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Avoid var capture by avoiding variables?

Postby cgs1019 » Wed Apr 08, 2009 8:50 pm

Code: Select all
(define-macro (my-or)
  (
    (lambda ()
      (if (args 0)
        (args 0)
         (eval (args 1))
      )
    )
    (eval (args 0))
    (args 1)
  )
)


This solution uses a lambda to store the eval'ed first arg to the macro and defer evaluation of the second. It's not as fast as the solution presented by lutz, which has an execution time about 65% of mine, probably because mine entails an extra function call. But it does, at least, avoid the need for creating a new context just for one simple macro. This was a fun and surprisingly challenging problem. Thanks, itistoday!
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Re: Avoid var capture by avoiding variables?

Postby Kazimir Majorinc » Wed Apr 08, 2009 9:04 pm

So you used nested function call to transfer arguments in nested function so you do not have to use any variable at all. As (arg n) are always local, accidental overshadowing is impossible. Very interesting idea.

Welcome to the forum.
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Re: Avoid var capture by avoiding variables?

Postby xytroxon » Wed Apr 08, 2009 9:19 pm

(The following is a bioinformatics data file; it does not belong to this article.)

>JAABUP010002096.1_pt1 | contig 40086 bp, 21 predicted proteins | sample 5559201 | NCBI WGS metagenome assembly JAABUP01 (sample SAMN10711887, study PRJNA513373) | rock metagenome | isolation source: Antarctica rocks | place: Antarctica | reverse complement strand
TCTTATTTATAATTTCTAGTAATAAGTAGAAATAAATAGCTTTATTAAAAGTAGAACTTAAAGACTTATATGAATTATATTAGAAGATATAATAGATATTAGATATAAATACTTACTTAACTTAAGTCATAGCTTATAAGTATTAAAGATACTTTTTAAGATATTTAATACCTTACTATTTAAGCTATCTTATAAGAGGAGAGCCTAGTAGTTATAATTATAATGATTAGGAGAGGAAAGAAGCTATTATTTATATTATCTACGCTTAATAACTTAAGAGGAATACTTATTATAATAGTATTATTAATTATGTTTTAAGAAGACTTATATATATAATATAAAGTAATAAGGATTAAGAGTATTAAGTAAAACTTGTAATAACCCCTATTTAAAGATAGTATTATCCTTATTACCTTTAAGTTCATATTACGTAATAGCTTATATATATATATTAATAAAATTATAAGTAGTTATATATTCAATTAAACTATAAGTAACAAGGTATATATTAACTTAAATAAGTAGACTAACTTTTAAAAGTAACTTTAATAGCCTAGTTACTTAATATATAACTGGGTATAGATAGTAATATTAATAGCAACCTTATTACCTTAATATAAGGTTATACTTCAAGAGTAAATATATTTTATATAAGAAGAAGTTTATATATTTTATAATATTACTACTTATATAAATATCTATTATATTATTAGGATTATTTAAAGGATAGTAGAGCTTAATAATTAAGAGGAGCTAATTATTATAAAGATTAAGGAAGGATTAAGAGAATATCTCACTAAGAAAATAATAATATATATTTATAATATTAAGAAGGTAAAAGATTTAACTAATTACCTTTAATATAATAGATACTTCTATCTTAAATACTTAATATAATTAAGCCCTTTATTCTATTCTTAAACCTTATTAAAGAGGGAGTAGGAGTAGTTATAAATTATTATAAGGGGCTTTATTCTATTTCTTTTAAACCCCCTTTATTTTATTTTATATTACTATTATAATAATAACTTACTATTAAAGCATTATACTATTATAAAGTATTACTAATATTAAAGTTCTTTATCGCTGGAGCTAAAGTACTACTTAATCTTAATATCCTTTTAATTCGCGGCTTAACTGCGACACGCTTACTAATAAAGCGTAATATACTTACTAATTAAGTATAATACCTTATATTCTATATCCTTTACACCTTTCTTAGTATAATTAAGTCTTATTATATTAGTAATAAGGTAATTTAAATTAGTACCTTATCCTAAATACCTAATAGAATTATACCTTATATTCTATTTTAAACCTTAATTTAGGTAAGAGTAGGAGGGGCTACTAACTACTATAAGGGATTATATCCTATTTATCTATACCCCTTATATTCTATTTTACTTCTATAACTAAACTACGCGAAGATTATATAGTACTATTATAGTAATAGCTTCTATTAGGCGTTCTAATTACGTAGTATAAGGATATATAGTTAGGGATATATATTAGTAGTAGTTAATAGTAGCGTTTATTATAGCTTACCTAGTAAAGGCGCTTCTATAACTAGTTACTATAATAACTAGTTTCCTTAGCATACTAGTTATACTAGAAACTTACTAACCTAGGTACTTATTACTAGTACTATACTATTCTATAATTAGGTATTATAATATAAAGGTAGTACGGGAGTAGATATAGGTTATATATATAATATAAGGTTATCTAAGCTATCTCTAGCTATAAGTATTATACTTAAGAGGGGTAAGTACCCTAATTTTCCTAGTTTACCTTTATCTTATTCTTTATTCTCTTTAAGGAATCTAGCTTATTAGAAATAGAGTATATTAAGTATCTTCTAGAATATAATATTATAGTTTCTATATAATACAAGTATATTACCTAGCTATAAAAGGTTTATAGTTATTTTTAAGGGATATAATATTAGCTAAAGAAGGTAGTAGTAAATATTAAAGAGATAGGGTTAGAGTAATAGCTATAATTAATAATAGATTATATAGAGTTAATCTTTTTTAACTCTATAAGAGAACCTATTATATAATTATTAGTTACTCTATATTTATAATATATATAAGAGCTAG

my-or needs a better name...

Safe OR Eval

sore

or maybe

saf-or-e

Pronounced "safari".

In honor of the safe journey through the newLISP namespace jungle ;)

-- xytroxon
"Many computers can print only capital letters, so we shall not use lowercase letters."
-- Let's Talk Lisp (c) 1976
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Re: Avoid var capture by avoiding variables?

Postby cgs1019 » Wed Apr 08, 2009 9:24 pm

Kazimir Majorinc wrote:So you used nested function call to transfer arguments in nested function so you do not have to use any variable at all. As (arg n) are always local, accidental overshadowing is impossible. Very interesting idea.

Welcome to the forum.


Thanks! While this particular problem is unlikely to arise in any real-life work (after all, we have 'or), I think the basic underlying idea is potentially quite useful.
-- Christopher Suter

"The only reason for time is so that everything doesn't happen at once."